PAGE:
Behrens: I like to say that documentary is an evolutionary storytelling process — and it evolves whether you like it or not. Usually the evolution is a positive one because it’s true life and it moves the story along. Even when unfortunate things happen, they still are the stuff of life.

I feel like every documentary that I’ve worked on has been a master’s degree in whatever subject [the movie covers], because as a cinematographer you spend usually a minimum of two years on a project, and you’re intimately involved with the subject matter, the story, the characters, all the information. You have to become an expert, and you have to live completely in that space to be able to tell the story. To be able to catch Scott at his next pass, you couldn’t just casually catch him running by; you had to be embedded with Scott Jurek.

Nolan: Same thing down in Zimbabwe when we were out shooting night vision on an anti-poaching mission. There’s no bail button when you’re in the bush in Zimbabwe.

Behrens: Doing this kind of work, there’s no evac. You’re there. And so you can’t f--- up. You have to not get hurt, and you have to make sure that what you do does not hurt anyone else. That’s a golden rule of documentary: You can’t hurt your subject or the environment that you’re documenting. You’re in a unique position to be in a place with a camera, and when you’re doing things like flying drones and Movis and cable cams, you’re doing stuff that’s pretty risky for the crew and for the subjects. You can’t hurt anybody.

Were you able to work with the same crew throughout production for The Game Changers, or did you have to find different people every time things started up again?

Nolan: I definitely had my priority list in terms of people who are most familiar with the packages that I was using and really game for an adventure. I can’t just take someone who’s technically versed but is not interested in some of these scenarios where we find ourselves. The number one thing is good energy. You’ve got to be good at what you do, but you also have to bring something bright to the shoot.

Different people brought different things. My team from the Appalachian Trail helped me redefine what’s possible with a camera; my friend Jared Levy helped me solve so many challenges with a critical eye; and my operator, AC, and all-around collaborator Ali Cengiz was instrumental in keeping the ship upright and figuring out how any given idea was technically achievable. I was so lucky to be surrounded by a team of this caliber.

Jared Levy, Psihoyos and Nolan review a take.

Behrens: My right-hand man was Ethan Johnson. He was my first AC, and he was essential because of the wide variety of cameras. He actually has worked with Louie longer than I have; he worked on almost all of Racing Extinction. Ethan is an absolute genius. He knows every camera under the sun, is a trained Phantom tech, and is extremely organized. With the amount of cameras that we had, it took two very A-type people to manage the camera department. He and I were both to our edges, and then Ethan would be up late every night wrangling all the media that would pile up throughout the day, because there was really no chance for us to wrangle in the daytime. So I worked with Ethan as much as possible.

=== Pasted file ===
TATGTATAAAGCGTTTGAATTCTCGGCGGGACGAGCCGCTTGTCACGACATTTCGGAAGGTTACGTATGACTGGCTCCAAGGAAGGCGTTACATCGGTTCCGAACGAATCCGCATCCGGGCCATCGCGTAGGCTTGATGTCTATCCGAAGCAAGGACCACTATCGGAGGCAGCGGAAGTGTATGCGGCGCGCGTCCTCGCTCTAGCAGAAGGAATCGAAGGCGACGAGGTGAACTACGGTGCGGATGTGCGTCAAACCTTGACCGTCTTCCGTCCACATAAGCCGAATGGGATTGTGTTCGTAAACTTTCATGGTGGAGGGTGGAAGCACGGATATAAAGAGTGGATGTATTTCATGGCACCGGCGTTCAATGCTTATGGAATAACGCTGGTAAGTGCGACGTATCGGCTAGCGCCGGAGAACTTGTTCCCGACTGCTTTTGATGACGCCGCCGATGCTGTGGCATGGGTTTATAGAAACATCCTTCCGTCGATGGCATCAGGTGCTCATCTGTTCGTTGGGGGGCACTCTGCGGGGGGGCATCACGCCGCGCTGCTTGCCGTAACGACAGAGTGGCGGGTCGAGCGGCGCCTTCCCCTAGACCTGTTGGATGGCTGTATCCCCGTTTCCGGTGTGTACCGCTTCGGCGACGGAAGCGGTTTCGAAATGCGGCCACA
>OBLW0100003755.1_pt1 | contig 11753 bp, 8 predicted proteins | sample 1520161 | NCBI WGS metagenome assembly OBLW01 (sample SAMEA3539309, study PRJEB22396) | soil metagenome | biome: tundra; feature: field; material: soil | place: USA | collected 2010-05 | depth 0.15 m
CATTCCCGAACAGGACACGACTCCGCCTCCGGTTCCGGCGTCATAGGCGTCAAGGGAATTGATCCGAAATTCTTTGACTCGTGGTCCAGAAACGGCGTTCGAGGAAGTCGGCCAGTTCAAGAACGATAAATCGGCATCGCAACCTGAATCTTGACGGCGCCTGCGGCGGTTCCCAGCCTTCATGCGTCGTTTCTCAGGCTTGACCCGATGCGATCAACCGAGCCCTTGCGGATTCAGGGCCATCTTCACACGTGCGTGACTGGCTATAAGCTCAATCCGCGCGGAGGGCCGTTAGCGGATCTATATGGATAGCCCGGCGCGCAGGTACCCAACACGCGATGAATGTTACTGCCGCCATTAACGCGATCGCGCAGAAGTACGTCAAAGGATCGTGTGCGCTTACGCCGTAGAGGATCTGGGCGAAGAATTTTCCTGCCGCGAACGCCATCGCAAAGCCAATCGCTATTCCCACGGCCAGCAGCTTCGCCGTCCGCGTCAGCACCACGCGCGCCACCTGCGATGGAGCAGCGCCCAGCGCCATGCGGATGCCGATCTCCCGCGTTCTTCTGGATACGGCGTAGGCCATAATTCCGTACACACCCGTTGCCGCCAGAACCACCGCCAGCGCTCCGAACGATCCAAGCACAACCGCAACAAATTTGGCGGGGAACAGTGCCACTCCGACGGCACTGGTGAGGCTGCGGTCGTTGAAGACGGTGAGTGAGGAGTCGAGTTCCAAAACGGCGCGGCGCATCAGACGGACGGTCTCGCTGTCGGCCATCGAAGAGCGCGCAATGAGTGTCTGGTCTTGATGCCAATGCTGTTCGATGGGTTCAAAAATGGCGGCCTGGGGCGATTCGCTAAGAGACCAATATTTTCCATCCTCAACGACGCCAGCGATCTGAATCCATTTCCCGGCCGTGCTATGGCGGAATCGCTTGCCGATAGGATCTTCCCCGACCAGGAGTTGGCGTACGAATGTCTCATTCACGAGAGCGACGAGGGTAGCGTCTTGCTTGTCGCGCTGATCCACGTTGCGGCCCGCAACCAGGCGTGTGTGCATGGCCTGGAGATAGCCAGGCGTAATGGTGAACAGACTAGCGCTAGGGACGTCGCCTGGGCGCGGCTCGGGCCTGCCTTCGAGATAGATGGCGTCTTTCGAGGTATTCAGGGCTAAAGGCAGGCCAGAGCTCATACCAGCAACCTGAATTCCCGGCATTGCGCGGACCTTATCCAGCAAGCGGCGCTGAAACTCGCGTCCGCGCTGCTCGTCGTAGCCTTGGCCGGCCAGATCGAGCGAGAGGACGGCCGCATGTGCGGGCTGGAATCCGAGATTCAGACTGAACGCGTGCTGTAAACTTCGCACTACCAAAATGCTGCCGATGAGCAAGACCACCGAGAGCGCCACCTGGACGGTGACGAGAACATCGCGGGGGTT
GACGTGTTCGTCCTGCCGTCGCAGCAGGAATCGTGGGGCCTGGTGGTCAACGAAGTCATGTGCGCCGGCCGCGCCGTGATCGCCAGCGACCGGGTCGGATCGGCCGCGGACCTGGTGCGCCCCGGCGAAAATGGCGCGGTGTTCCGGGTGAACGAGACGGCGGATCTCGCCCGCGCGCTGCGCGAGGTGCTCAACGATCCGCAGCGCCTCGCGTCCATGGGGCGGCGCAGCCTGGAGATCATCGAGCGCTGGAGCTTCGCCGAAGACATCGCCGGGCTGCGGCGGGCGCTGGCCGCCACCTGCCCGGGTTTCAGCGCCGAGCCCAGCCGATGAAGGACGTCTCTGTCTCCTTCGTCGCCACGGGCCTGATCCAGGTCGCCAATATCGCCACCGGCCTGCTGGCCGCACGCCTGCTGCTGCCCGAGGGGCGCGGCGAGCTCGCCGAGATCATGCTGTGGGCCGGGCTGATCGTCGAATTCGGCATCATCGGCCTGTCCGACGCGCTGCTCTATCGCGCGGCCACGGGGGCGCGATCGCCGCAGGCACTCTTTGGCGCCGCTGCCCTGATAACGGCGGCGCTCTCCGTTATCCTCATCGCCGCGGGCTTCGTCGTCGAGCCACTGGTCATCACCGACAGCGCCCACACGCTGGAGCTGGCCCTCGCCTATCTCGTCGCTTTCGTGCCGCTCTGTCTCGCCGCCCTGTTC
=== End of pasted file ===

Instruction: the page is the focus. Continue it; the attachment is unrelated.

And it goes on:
For some of the shoots in the U.S., I brought in Andrew Eckmann to both AC and operate a second camera; Drew has a great eye and had worked on quite a bit of Racing Extinction as well, so he really knew Louie’s style. I also had a great AC in L.A., Robert Royds, who was great at handling all the cameras we had to work with. Lucy Sheils and Gabe Monts were our sound recordists and really helped the production along. And then we hired gaffers almost everywhere we went.

Nolan: As anyone who works in this business knows, there are so many instrumental components to this machine. By the time we get our moment to shine, so many people have put in so much work. And after we have our moment to shine, there are still so many people who have so much work to do. We don’t have the opportunity to do our job well without the entire machine running at full steam.

The same way that a lot of the athletes and their supporters were pushing each other, it really felt like that for us as a team of filmmakers. There were often a lot of midnight wraps and 5 a.m. calls to get what we needed, and different people would step up at different times to be the source of energy. Especially Louie, he knows how to go and go and go, and how to get the people with him engaged in a way that they couldn’t be more excited. At a certain point it feels like you’re on a mission more than shooting a film.

Behrens: Yeah, I second that. I’m extremely thankful to our field producers Gina Papabeis and Brook Holston, who were instrumental to keeping us on the road safe and with everything we needed. We were stoked to have them and the whole team. I feel very lucky to have worked on this film and to have had this experience.

Read more with Nolan and Behrens in the June issue of American Cinematographer.

Nolan keeps pace with boxer Bryant Jennings.
Nolan keeps pace with boxer Bryant Jennings.

TECHNICAL SPECS

1.78:1

Digital Capture

Sony CineAlta PMW-F5, XDCam PXW-FS7, a7S II; Red Epic Dragon 6K, Epic-W Helium 8K; Canon EOS-1D C; Vision Research Phantom Flex4K 

Arri/Zeiss Master Prime, Ultra Prime; Zeiss Super Speed Mk II; Fujifilm/Fujinon Premier PL Cabrio; Canon Cinema, L series; Leica R; Zeiss ZF